Yesterday, on 25 February 2020, Singapore and Fiji became the first two countries to deposit at the United Nations Headquarters their instruments of ratification of the Singapore Convention, more formally known as the United Nations Convention on International Settlement Agreements Resulting from Mediation. Singapore and Fiji have taken an important step towards bringing the Singapore Convention closer to coming into force.

The Convention will commence operation six months after three signatory states have ratified it into their domestic law. All it will now take therefore, for the clock to start ticking, is one more signatory state to deposit its instrument of ratification at the United Nations headquarters in New York.

Earlier this month, on 4 February 2020, the Singapore Convention on Mediation Bill was passed into law, though its provisions have yet to come into effect. The Bill was effectively fast-tracked through the Singapore Parliament given it was only tabled on 6 January 2020 for its first reading. The main purpose of enacting the Bill was to implement the Convention in Singapore and therefore allow for ratification.

The Singapore Convention was first opened during a signing ceremony and conference held in Singapore on 7 August 2019, where Singapore hosted more than 1500 delegates from 70 countries. 46 countries signed the Convention on the day. In the months following the signing ceremony, 6 other countries signed the Convention bringing the current total number of signatories to the Convention to 52. For more information on the signing ceremony and conference in August 2019, please click here and here to read our previous posts. A full current list of the signatories can be found at the foot of this blog post.

Speaking in Parliament on 3 February 2020, during the second reading of the Bill, Senior Minister of State for Law in Singapore Edwin Tong stated that a key challenge that parties face when dealing with a business dispute which has settled is ensuring the counterparty complies with the terms of the agreement. While a mediated settlement agreement is contractually binding, it is not itself directly enforceable in courts unlike a court judgment or an arbitral award. He emphasised that this difficulty was also highlighted by the 2016 Global Pound Conference Survey where respondents indicated that legislation or conventions that promote the recognition and enforcement of settlements including those reached in mediation would most improve commercial dispute resolution.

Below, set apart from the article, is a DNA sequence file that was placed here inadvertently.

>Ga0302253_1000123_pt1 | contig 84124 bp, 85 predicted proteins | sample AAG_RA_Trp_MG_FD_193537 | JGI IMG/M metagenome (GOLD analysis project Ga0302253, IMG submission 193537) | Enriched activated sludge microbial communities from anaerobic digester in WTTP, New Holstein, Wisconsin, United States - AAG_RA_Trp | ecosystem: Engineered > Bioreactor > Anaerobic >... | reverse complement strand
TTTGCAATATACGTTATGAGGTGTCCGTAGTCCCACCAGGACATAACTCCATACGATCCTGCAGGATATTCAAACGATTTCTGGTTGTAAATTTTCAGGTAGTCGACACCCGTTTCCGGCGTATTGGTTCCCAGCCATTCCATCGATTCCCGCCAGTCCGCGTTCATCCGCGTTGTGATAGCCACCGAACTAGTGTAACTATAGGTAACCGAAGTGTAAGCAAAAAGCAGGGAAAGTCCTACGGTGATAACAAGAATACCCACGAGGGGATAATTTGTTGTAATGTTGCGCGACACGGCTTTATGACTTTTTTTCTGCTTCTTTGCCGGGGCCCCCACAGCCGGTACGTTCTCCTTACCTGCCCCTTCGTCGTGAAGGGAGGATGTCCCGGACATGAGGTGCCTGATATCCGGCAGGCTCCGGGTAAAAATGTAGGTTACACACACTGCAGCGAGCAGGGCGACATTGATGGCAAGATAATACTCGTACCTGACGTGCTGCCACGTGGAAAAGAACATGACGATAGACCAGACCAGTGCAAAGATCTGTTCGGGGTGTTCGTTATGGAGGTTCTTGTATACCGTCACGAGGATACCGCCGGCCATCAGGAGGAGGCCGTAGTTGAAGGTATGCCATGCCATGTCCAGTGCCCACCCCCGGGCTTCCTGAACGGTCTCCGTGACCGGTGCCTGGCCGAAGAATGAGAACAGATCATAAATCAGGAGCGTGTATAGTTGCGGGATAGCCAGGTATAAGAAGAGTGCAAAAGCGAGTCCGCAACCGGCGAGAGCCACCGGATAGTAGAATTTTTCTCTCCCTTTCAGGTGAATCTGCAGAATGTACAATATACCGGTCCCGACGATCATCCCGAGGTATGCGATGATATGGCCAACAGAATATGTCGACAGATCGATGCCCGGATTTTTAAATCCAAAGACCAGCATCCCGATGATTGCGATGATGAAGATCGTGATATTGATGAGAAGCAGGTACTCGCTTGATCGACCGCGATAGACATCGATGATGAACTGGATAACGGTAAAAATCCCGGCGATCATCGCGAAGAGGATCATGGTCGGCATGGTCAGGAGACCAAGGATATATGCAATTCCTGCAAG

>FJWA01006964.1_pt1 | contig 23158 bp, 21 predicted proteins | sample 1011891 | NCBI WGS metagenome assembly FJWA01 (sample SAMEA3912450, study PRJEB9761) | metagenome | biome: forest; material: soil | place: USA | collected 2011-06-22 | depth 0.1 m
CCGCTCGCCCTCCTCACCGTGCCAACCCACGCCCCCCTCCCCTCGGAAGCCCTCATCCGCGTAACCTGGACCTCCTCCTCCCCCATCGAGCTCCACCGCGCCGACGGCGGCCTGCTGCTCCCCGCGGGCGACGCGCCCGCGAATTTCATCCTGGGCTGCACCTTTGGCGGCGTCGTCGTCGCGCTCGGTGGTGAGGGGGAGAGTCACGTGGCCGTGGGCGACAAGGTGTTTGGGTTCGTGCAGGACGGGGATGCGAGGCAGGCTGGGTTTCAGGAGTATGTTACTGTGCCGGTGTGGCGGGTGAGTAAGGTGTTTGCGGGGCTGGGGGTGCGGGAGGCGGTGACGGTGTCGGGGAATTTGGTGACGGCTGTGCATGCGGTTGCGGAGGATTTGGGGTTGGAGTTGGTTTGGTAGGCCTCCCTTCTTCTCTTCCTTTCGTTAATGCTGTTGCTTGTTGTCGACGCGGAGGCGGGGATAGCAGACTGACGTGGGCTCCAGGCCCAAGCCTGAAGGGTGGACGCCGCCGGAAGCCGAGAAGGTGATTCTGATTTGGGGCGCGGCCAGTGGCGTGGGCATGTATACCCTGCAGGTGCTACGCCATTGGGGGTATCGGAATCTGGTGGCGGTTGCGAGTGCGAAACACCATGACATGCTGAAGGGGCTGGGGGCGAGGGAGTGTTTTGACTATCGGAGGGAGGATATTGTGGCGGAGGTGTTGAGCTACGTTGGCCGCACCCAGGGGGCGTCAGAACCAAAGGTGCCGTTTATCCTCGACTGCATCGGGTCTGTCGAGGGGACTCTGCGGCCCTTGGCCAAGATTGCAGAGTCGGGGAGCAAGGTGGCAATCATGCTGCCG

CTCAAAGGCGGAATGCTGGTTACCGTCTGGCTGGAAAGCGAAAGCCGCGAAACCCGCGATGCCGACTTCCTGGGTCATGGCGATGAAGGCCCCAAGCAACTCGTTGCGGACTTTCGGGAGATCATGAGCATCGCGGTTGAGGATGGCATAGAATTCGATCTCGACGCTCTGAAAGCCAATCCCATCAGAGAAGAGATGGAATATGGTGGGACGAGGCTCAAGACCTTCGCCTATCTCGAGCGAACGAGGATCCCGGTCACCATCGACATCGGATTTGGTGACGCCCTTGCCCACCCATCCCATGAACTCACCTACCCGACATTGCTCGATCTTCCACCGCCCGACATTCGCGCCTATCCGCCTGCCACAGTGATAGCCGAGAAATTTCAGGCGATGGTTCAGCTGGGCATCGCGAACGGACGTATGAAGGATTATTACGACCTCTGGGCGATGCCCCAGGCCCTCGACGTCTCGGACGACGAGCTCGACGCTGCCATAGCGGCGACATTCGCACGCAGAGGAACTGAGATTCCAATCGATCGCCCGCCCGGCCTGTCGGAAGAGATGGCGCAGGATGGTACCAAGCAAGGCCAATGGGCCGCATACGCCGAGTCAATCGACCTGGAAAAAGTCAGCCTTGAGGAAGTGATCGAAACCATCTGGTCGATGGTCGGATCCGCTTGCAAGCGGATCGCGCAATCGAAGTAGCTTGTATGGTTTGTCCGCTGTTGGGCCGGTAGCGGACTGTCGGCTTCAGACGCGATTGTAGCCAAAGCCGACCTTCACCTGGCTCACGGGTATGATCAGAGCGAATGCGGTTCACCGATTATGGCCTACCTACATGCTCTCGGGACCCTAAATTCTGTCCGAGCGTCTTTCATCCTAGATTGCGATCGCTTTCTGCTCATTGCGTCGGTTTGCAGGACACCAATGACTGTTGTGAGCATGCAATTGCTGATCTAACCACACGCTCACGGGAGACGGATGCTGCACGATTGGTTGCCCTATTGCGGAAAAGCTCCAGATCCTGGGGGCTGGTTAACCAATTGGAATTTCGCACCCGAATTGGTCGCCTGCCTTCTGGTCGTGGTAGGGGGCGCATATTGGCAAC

The Singapore Convention is an answer to a number of themes we observed at the Global Pound Conference series. That series sought the views of thousands of dispute resolution stakeholders across the globe on various issues, including which developments would most improve commercial dispute resolution. The Convention’s proper impact however, and in particular whether it will be as significant as the New York Convention, remains to be seen. Meaningful engagement by signatory states through their domestic institutions, practitioners and businesses is required. In addition, making effort to promote ratification by signatory states will be important, as will be continued engagement with states that have not yet signed the Convention. Singapore and Fiji’s ratification, nevertheless, is an important step forward in building this international framework supportive of mediation.

Signatories as at 25 February 2020: Afghanistan, Armenia (26 Sep 2019), Belarus, Belize, Brunei, Chad (26 Sep 2019), Chile, China, Colombia, Republic of the Congo, Democratic Republic of the Congo, Ecuador (25 Sep 2019), Kingdom of Eswatini, Fiji, Gabon (25 Sep 2019), Georgia, Grenada, Guinea-Bissau (26 Sep 2019), Haiti, Honduras, India, Iran, Israel, Jamaica, Jordan, Kazakhstan, Laos, Malaysia, Maldives, Mauritius, Montenegro, Nigeria, North Macedonia, Palau, Paraguay, Philippines, Qatar, Rwanda (28 Jan 2020), South Korea, Samoa, Saudi Arabia, Serbia, Sierra Leone, Singapore, Sri Lanka, Timor Leste, Turkey, Uganda, Ukraine, the US, Uruguay and Venezuela. The rest of the countries signed the Convention on 7 August 2019.

Alexander Oddy
Alexander Oddy
Partner, Head of ADR, London
+44 20 7466 2407
Tomas Furlong
Tomas Furlong
Partner, Singapore
+65 6868 8085
Gitta Satryani
Gitta Satryani
Of Counsel, Singapore
+65 6868 8067
Priya Aswani
Priya Aswani
Professional Support Lawyer, Singapore
+65 6868 8077

Disclaimer

Herbert Smith Freehills LLP is licensed to operate as a foreign law practice in Singapore. Where advice on Singapore law is required, we will refer the matter to and work with licensed Singapore law practices where necessary.